Plant and Animal Care  

Plant and Animal Care: Milkweed Bugs

Larvae used in: Insects, Insects and Plants, Living Systems (3rd edition)
Painted Lady butterfly – Vanessa cardui

Background. Painted lady butterflies can be purchased from a biological supply house as small fuzzy larvae—maybe as small as 1 cm (1/2") long. They arrive in a plastic container with a centimeter or two of green goop that looks like guacamole. You might notice that the food has gelled at a slant in the jar. This is designed to maximize the available surface area for the larvae The ventilated lid holds a piece of filter paper over the top of the container. Keep the lid and paper on the container at all times. The painted ladies will spend all of their larval days, perhaps 7-10 days or a little more, in the container eating the food layer, molting, and growing to a length of 4 cm (1-1/2") or a little more. They require no special attention other than to keep them in a well-lighted area, but out of direct sun and safe from temperature extremes. After the larvae are about 2 cm (3/4") long, it is all right for students to remove the larvae from the containers from time to time for close observation of structures and behaviors.

Use local larvae. If you have local painted lady larvae, or another species of butterfly larvae available, use them instead of commercially available larvae. You will need to research appropriate food sources for each type of butterfly larvae.

Life cycle. In due course the larva receives a biological message to climb to the top of the container, spin a little knob of silk onto the filter paper, and attach its rear end firmly to the knob. The larva hangs head down and assumes a characteristic J shape, indicating that pupation is only a few hours away. If you are vigilant, you might be able to observe the final molt as the fuzzy outer skin splits near the head to reveal the smooth, curiously molded, slightly iridescent pupa ensconced in its chrysalis. As the pupa writhes around, the skin is pushed up and off the body until it is a crunchy little nub pressed up against the paper. The painted lady lapses into a period of relative quietude, hanging motionless except for brief fits of wriggling, especially when disturbed. At this time the pupae attached to the paper should be moved to a larger cage.

For a week or 10 days the pupa undergoes dramatic physical and biochemical transformations. The chrysalis gradually darkens until it is dark gray-brown, and the orange color of the wings starts to show through. This is when you can expect the adult to emerge, which happens quickly. The chrysalis shell splits near the bottom (head end), and the butterfly reaches out with its legs and grasps the outside of the chrysalis. The head comes out, and then the abdomen and wings are pulled free of the chrysalis shell. The emergence takes a minute or less. The fresh new butterfly clings to the chrysalis shell with its soft, crumpled wings hanging down. Over the next hour or two the abdomen pulses as it pumps fluid into the veins of the wings, expanding them to their fully extended shape. During this time the butterfly ejects a splat of red liquid. Students may be alarmed, thinking it is blood, but it is a waste fluid that the butterfly unloads as it prepares for its new life. In 3 or 4 hours the butterfly takes wing as a flying insect. Place the cage where sunshine will fall on it for a few hours each day.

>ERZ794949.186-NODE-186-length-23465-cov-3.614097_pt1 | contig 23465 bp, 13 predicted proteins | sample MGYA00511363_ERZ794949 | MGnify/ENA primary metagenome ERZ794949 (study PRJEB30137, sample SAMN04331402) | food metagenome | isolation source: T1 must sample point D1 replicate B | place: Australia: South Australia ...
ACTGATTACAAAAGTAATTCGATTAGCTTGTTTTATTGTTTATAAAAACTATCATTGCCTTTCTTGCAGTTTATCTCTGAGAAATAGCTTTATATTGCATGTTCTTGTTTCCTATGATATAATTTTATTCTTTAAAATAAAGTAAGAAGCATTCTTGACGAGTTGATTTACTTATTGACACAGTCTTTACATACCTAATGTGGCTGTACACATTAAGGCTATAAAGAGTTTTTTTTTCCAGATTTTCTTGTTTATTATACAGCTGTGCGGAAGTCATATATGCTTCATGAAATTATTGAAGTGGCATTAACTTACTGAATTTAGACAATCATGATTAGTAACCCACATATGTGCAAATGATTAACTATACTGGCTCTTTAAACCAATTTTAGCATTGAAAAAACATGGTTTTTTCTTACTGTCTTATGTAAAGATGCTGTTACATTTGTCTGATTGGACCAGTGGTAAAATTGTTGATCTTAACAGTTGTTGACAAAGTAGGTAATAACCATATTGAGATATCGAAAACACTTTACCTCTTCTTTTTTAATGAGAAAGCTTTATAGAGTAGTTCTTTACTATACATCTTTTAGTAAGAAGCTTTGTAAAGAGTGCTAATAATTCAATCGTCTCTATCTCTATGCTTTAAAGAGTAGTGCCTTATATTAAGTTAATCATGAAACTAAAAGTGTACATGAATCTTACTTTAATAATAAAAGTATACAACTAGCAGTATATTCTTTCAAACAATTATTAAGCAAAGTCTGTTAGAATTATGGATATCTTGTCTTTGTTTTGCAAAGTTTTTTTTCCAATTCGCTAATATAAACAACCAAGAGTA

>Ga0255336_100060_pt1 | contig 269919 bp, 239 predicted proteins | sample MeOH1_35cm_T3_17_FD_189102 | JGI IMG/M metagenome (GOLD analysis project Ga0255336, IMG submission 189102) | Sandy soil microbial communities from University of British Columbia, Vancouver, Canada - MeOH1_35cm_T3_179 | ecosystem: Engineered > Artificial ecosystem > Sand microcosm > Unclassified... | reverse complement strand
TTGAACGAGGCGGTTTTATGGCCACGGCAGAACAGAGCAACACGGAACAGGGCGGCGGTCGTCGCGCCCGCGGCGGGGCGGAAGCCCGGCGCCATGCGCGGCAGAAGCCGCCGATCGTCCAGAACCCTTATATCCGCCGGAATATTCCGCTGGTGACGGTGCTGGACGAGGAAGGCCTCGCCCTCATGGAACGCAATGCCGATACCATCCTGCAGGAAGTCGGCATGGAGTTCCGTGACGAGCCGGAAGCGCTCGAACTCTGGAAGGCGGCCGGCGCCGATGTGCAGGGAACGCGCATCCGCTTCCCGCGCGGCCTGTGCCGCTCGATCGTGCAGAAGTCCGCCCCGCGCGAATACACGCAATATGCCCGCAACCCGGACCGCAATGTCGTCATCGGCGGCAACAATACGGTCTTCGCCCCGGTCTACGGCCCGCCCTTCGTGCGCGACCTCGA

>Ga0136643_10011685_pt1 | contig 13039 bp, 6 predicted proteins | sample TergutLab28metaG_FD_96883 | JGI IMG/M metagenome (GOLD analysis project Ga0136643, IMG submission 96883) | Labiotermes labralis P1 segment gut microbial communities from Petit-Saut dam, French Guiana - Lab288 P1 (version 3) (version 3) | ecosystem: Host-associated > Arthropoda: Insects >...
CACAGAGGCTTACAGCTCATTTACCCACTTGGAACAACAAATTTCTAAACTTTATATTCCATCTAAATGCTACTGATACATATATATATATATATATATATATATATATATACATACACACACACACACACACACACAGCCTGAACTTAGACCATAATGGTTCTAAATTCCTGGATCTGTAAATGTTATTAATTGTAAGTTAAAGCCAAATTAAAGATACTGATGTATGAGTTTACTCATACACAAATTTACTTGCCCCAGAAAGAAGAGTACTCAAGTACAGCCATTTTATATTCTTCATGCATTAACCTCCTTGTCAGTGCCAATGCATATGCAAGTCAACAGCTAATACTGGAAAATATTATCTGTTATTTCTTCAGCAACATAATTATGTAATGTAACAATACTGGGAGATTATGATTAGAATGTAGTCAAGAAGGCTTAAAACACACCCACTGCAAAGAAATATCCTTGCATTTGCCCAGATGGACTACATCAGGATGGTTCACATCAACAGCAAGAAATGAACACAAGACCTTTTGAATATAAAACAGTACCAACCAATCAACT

Prepare a feeding station for the butterflies. Use a hole punch to make a hole in the center of the cap of a vial. Roll up an 8-cm (3") square of paper towel and push it through the hole in the cap. Push the vial into the plastic vial holder to prevent the fountain from tipping over.

Butterflies feed by sipping nectar through their long coiled proboscis. A substitute nectar can be made with sugar and water. Put 1/4 teaspoon of sugar in a vial and fill it with water. Attach the wick cap to the vial. Cut a crude flower from a piece of red or orange paper, make several criss-cross cuts in the center, and push the vial through. The flower will attract the butterflies and give them a place to land. If mallow, a common weed in many parts of the country, is available, you can place a small bouquet of leaves in a vial of water. After the butterflies mate, they will lay eggs on the mallow leaves. If you want to raise a second generation of painted lady butterflies, provide more mallow leaves for the larvae to eat. They must be kept in a covered container because they are very mobile. A supply of mallow leaves can be kept in the refrigerator. If you do not want to let the eggs hatch, put them in the freezer for a few days to end the life cycle.

After a month the adults will die, not because of any ill effects caused by captivity, but because that is their normal life span. Even though it is never advisable to release study organisms into the environment, if a painted lady butterfly "escapes," it will not be an environmental disaster—painted ladies are already well established throughout the country. What to do with them when the investigations are completed. Any eggs that your butterflies have laid can be given to another class to raise. Fresh mallow or hollyhock must be provided. Any leftover food from the original larvae container can also be used. The butterflies don’t live long, but they can be released if needed.